Helpful Tips for Hosting a Wedding at Your Home (or Someone Else's Home!)
It’s so easy to become lured into hosting a wedding at your home or at the home of a family member or friend. The ambiance is one that holds meaning to you, and there’s also the notion that it might be far less expensive. The latter is kind of a myth, by the way, but the former holds all of its merits.
Keep in mind that many of the variables will depend on the size of your guest list. If you're having a super intimate affair, not all of these concerns may apply. Let’s dive in!
Things to Keep in Mind When Hosting a Wedding at Home
1. UP YOUR BUDGET:
The number one thing to have in mind is a wedding at home could cost more than one hosted at a venue. This is because you will need to make sure to have all of the conveniences of a traditional venue (think: lighting, tenting, restrooms, and parking) available for your guests. As long as you’re on board, keep reading!
2. SURVEY YOUR PROPERTY:
Tents are key for at-home weddings if you want a backup plan in case of rain. You’ll want to research professional companies in your area where you can rent one. Don’t hesitate to ask a pro to visit the home that will host your celebration to make sure the ground where the tent will be placed is level. Then…
3. RENT A TENT:
Renting a tent does have additional costs associated with it, but your wedding day is, in fact, the time to have a rain plan in place, and that includes having a tent. Is a tent suitable for a hurricane? Not quite. But, it will protect everyone should light to heavy rain decide to fall. Plus, a tent also serves as a welcome respite on hot days, and it creates a designated area for guests to enjoy dinner and dancing.
4. OBTAIN A PERMIT:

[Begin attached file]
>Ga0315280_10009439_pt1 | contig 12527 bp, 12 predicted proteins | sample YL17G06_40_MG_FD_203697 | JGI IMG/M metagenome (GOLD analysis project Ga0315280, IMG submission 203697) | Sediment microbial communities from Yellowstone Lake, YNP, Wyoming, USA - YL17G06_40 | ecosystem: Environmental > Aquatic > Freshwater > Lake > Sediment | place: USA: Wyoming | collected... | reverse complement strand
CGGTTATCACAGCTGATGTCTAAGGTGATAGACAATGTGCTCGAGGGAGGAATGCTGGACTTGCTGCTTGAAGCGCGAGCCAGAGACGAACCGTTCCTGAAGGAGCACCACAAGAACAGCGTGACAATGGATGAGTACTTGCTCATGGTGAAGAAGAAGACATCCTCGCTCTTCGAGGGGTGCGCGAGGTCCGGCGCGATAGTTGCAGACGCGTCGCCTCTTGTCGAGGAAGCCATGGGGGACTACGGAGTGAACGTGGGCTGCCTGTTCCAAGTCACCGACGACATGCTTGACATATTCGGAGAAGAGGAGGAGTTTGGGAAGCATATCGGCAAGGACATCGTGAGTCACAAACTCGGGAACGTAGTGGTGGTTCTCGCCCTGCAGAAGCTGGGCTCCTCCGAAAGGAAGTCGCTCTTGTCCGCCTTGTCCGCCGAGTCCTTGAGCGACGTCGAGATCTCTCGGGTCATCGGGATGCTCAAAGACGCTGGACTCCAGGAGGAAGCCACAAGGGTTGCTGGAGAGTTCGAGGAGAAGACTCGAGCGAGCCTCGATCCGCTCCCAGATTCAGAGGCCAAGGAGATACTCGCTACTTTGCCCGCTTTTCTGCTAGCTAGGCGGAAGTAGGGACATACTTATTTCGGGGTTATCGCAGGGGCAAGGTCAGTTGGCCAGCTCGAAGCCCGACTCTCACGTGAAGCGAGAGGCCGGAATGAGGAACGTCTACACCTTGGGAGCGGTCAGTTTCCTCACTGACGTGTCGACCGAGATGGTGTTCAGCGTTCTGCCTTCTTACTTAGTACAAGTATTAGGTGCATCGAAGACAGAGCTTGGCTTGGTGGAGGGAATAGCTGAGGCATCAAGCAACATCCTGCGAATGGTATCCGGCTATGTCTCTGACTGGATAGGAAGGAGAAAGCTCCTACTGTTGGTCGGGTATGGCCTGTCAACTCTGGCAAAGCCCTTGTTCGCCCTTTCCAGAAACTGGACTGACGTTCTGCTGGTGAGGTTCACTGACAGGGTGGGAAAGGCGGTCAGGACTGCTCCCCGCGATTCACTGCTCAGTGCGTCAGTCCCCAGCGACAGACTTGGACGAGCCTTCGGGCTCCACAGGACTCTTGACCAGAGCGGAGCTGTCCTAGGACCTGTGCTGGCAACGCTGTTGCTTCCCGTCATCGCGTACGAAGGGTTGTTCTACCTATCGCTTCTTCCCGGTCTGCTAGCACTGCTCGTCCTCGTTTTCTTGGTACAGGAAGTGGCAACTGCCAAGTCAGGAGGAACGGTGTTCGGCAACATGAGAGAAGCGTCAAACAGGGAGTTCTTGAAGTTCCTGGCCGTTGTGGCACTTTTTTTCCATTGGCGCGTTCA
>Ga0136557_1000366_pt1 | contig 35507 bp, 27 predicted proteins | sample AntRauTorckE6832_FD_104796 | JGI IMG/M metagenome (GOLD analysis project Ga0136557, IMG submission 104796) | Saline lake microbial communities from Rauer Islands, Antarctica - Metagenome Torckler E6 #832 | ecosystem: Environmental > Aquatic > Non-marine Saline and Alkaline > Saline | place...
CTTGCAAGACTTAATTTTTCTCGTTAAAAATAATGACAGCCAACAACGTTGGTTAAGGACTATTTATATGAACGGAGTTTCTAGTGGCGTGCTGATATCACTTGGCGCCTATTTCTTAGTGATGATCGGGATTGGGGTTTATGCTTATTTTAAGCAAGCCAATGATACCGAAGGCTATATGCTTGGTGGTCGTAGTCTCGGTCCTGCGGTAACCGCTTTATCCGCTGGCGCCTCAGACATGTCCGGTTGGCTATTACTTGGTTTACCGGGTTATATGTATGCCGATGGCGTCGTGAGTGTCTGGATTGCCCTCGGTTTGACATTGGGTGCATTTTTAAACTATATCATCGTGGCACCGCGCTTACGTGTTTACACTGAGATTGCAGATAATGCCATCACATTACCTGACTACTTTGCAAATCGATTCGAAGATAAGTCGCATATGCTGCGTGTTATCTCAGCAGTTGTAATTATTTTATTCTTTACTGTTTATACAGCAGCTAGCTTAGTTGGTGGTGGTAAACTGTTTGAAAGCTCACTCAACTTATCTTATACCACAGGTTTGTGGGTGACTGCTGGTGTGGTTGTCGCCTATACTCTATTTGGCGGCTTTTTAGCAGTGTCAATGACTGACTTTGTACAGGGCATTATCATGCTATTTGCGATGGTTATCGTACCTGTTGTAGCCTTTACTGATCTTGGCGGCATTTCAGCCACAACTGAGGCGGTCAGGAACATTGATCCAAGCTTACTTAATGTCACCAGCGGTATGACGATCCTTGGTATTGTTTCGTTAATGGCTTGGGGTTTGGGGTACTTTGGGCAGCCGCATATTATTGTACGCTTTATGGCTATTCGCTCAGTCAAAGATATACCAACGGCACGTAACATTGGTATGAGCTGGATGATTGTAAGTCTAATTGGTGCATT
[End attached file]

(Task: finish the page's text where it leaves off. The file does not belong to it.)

Many townships won’t allow a larger scale event to occur without a permit. This sounds far scarier than the reality! The process typically involves contacting your township’s office, revealing you’re planning to host a wedding at the address, and filing for a permit. In nearly all cases, the permit will be seamlessly approved. Filing is key though. No one wants to get in trouble for hosting an event that was not approved prior to the event’s date!
5. DECIDE ON THE ESSENTIALS:
A wedding requires more of everything at your home, particularly parking, power, lighting, and restrooms. Guests need to arrive to your wedding, and that means additional cars. So, have a parking plan in place. Asking to use shopping center parking lots or parks is always an idea! Power is also important to keep in mind for vendors who are using electrical equipment onsite, such as caterers. Your DJ or band will also need power for their equipment, so make sure you have ample outlets available. Otherwise, you'll likely need backup power in the form of generators.
Lighting is important for obvious reasons (sight is great!), but you’ll want to think beyond lighting your tent. Can guests see to walk to the tent? Can guests see to find their cars at the end of the night? If you’re answering “no”, you likely need to rent additional lighting. Finally, restrooms! Because you’re likely inviting far more people to your home or the home of someone else for your wedding than a family barbecue, you may want to invest in restrooms. It’s not a glamorous rental, but it will keep the home’s bathrooms from experiencing overuse and you won’t have to clean the home’s interior afterward.